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Planning Ahead is Planning for Life

Planning Ahead is Planning for Life

Planning Ahead is Planning for Life

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Author Archives: Deborah Blum-Shore


The Shore Law FirmNo one wants to think about a time when we might not be here.  And that is especially true for those of us who have minor children.  There is no one in the world who can take care of our children as well as we can (right?), and the thought that our kids might have to grow up without us is often too hard to comprehend.  But yes, Virginia, the reality is that sometimes stuff happens:  a car or plane or boat accident, a terminal illness, medical malpractice, crime.  We can’t control any of those things.  But we absolutely can control what happens next.

Sadly, for many reasons but the biggest one being denial, parents often fail to plan for the unthinkable.  In my practice I have been involved with two cases where parents have passed away leaving behind minor children, and I just learned of a third.  Each provides teachable moments, and incentive to start the new year with a current estate plan in place.

The first case involved two toddlers whose single mom died suddenly right in front of them.  The police identified and reached out to Mom’s “in case of emergency” Cousin (Cousin’s name and number were programmed into Mom’s cell phone).  Cousin immediately collected the children (why the police just handed the kids over to her remains a mystery, but we were glad that they did).  Because one of the kids had a serious medical condition, we needed to get Cousin legal guardianship ASAP.  Mom did not have a Will, but Mom had told Cousin that it was her wish that Cousin take care of the children if anything ever happened to Mom.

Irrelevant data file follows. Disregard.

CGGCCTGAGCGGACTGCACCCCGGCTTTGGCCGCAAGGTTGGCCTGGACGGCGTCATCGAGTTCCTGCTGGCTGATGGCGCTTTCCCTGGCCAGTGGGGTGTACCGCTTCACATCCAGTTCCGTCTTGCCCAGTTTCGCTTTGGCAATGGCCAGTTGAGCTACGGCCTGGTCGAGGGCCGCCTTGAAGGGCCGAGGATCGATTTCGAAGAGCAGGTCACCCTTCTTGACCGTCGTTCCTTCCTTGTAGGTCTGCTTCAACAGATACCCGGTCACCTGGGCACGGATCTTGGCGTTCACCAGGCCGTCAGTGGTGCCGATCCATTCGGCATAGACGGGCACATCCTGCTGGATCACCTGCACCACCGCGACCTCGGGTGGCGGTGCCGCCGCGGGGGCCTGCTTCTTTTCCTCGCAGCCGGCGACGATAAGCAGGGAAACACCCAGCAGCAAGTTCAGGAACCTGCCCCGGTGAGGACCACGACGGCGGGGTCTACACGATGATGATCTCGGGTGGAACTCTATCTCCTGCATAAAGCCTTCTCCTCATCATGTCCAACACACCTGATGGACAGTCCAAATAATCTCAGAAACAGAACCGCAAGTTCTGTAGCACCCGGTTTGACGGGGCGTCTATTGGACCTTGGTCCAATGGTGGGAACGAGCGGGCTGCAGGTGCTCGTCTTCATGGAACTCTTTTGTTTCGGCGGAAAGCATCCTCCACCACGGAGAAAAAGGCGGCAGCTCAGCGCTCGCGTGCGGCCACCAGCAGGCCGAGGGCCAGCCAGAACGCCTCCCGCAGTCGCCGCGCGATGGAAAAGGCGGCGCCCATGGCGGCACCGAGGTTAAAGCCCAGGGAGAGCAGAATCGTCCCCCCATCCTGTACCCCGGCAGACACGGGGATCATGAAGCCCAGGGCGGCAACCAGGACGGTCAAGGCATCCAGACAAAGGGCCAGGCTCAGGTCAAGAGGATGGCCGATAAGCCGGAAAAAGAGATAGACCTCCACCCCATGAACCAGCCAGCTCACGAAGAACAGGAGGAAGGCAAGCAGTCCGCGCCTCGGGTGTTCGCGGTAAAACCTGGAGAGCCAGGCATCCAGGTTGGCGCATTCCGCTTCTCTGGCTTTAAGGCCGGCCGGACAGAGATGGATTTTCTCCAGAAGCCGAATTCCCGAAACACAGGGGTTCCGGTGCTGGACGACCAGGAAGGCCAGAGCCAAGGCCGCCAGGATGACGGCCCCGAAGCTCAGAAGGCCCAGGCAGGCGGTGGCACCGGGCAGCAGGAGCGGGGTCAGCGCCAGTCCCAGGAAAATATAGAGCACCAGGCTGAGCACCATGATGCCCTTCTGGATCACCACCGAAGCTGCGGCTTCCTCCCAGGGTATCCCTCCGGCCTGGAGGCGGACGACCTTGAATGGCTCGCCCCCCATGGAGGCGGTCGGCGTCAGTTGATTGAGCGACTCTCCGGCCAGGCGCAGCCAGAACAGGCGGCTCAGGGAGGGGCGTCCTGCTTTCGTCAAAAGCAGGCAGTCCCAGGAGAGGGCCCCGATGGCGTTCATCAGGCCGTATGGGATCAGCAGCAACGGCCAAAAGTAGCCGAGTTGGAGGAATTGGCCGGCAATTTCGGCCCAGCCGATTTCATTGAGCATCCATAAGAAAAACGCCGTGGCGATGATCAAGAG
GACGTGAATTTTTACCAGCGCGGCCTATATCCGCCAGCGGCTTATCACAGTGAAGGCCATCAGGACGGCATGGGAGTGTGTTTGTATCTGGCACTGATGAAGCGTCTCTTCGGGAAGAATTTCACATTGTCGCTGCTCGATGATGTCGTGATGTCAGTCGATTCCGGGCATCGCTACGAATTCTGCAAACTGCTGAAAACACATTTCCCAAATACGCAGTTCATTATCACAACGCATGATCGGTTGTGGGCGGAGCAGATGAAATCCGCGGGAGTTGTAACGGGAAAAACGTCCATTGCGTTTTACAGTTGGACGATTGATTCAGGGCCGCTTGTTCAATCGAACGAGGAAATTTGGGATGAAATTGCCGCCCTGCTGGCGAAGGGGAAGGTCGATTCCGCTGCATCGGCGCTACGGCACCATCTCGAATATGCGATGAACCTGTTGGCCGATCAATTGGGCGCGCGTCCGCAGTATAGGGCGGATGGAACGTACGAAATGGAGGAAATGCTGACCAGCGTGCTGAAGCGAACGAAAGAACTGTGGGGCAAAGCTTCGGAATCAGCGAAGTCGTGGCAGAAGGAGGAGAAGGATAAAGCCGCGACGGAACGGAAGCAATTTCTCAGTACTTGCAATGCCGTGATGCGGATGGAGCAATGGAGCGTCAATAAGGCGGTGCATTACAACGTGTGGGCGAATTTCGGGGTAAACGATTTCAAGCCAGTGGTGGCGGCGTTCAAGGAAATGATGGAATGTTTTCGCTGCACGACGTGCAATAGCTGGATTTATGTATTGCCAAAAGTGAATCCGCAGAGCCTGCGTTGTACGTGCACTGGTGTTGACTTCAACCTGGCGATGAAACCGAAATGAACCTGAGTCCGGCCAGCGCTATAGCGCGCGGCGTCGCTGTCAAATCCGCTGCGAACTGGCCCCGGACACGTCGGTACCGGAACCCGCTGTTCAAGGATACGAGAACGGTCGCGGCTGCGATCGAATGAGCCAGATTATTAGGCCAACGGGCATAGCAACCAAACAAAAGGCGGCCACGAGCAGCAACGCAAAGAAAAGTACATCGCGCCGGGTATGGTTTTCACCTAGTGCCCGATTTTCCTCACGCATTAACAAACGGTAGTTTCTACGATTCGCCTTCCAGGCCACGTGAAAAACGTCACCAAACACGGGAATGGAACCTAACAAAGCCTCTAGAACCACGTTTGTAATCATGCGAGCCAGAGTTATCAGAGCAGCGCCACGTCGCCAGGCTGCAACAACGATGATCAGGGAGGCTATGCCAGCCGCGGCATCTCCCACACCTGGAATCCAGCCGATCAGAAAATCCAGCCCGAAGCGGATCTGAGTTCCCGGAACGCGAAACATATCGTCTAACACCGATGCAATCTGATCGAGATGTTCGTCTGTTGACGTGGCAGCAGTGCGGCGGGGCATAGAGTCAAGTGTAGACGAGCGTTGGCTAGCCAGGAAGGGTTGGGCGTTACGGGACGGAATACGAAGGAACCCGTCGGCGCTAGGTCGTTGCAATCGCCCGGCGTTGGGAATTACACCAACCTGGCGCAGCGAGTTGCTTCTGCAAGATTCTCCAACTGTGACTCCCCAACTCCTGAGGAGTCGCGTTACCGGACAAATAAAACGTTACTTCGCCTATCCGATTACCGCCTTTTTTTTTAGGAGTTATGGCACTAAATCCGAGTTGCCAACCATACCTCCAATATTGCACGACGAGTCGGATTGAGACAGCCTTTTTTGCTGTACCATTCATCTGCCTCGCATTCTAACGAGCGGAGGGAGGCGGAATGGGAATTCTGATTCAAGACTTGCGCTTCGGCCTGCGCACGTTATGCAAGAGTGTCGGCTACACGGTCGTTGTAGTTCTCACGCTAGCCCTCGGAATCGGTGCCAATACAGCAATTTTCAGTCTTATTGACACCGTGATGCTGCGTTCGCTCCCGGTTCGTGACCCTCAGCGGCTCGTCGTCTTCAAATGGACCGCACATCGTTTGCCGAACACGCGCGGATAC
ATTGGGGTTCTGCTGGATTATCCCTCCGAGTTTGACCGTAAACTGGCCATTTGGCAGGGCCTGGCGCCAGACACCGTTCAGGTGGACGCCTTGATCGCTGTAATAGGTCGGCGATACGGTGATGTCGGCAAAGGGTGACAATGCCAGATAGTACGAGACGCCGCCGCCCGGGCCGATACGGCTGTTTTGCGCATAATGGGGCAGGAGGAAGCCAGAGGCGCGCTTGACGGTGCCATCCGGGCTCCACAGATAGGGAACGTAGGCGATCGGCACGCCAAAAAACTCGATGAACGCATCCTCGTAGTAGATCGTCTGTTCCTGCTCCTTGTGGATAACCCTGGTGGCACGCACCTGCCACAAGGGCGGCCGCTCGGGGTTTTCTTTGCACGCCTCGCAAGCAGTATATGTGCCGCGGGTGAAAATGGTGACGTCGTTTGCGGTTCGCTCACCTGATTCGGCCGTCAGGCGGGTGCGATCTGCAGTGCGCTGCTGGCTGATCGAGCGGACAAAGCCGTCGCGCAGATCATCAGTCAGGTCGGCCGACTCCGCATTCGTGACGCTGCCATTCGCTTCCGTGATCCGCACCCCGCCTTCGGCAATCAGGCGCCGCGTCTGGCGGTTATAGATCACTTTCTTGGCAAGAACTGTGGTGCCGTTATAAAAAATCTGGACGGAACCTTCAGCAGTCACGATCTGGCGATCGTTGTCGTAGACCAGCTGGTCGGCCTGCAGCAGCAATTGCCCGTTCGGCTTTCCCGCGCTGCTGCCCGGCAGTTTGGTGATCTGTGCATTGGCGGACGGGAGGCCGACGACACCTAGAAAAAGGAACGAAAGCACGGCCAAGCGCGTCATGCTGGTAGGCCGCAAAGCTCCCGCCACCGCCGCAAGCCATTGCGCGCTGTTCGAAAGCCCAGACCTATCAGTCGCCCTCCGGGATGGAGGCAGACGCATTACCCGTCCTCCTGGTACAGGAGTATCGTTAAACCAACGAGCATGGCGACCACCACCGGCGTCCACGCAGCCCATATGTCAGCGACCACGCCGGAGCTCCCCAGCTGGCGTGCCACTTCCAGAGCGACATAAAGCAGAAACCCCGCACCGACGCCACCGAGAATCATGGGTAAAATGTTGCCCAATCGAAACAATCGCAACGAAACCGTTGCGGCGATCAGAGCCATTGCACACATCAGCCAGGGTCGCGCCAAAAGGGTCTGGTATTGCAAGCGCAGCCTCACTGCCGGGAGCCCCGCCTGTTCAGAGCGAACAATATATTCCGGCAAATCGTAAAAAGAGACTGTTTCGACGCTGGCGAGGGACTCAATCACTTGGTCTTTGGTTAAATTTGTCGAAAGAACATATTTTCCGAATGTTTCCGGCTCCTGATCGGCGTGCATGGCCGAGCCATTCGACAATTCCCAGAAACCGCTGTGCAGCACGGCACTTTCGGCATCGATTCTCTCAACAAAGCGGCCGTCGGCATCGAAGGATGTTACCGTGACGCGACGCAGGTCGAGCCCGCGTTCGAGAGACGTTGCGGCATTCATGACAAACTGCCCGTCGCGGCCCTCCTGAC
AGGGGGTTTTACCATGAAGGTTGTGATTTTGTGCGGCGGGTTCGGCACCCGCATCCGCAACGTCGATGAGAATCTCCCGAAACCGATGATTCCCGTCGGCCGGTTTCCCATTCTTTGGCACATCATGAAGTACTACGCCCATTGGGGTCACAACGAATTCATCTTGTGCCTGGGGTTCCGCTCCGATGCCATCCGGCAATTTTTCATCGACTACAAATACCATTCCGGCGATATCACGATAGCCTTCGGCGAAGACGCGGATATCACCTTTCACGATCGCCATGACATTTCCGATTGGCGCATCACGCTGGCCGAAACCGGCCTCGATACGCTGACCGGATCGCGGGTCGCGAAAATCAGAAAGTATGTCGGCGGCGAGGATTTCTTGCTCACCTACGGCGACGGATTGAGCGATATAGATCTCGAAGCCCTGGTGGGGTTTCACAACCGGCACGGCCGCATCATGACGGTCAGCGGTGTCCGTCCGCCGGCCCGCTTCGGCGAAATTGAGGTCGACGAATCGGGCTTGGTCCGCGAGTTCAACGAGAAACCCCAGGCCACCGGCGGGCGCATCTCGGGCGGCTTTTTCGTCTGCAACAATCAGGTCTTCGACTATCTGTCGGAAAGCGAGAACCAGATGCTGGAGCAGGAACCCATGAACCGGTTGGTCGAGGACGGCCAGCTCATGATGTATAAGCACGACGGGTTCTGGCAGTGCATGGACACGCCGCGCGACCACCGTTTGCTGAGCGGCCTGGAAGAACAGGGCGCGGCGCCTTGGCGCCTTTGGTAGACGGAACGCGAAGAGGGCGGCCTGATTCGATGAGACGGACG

But then Dad appeared out of the woodwork and demanded that guardianship and custody be awarded to him as the children’s surviving parent.  Since not seeing your kids for four years and failing to support them does not render a parent legally unfit, the court granted his petition.  He took the kids home with him to Florida and Cousin was rarely thereafter given a chance to see them.  Definitely not what Mom would have wanted.  If Mom had had a Will naming Cousin as guardian, Dad still might have won, but Cousin’s claim would have been much stronger.

The second case just happened.  Single mom of a teenage son just passed away after a two year battle with cancer.  Her death was clearly not a surprise.  Son has lived with Mom and her extended family.  Dad has been only tangentially involved and he lives a distance away.  Dad now wants his son.  Mom was not a fan, but Mom did not ever in her two years of being sick write a Will expressing her wishes appointing someone else to be responsible for her child.  Because Son is over the age of 14 he will have an opportunity to express his wishes in a court proceeding, but best guess is that unless Dad is willing to work with Mom’s family, Son will be uprooted from his current life and will end up living with Dad.   Probably not what Mom would have wanted.

The third case has the saddest story, but also has the best ending.  In that case, married Mom died, leaving behind Dad, an 18 year old daughter (legally no longer needing a guardian), and a 17 year old son.  A few months later, Dad went in for what should have been simple surgery.  And died.  The children were now orphaned.  But both Mom and Dad had left Wills, appointing an out of state Aunt and Uncle as the guardians of the kids.  The aunt and uncle flew in, temporarily moved in with the kids, and got legal guardianship of the son until he too turned 18.  Aunt and Uncle honored Son’s wish to stay here through his graduation from high school.  Although they had legal custody, they arranged for friends in Massachusetts to take physical custody until the school year was over.  No one ever imagined that both parents would pass away so close in time, but the transition was as painless as possible because the parents planned ahead.  And that is exactly what Mom and Dad wanted.

In this season of gift giving, where we often focus more on toys and electronics than intangibles for our kids, it is good to remember that the best gift you can ever give your children is the gift of your love and security.  If you don’t already have a Last Will & Testament naming a guardian for your minor children (and an alternate, just in case), please put “Write a Will” on the top of your New Year’s Resolution list.  We look forward to working with you in 2016 to make your resolution come true.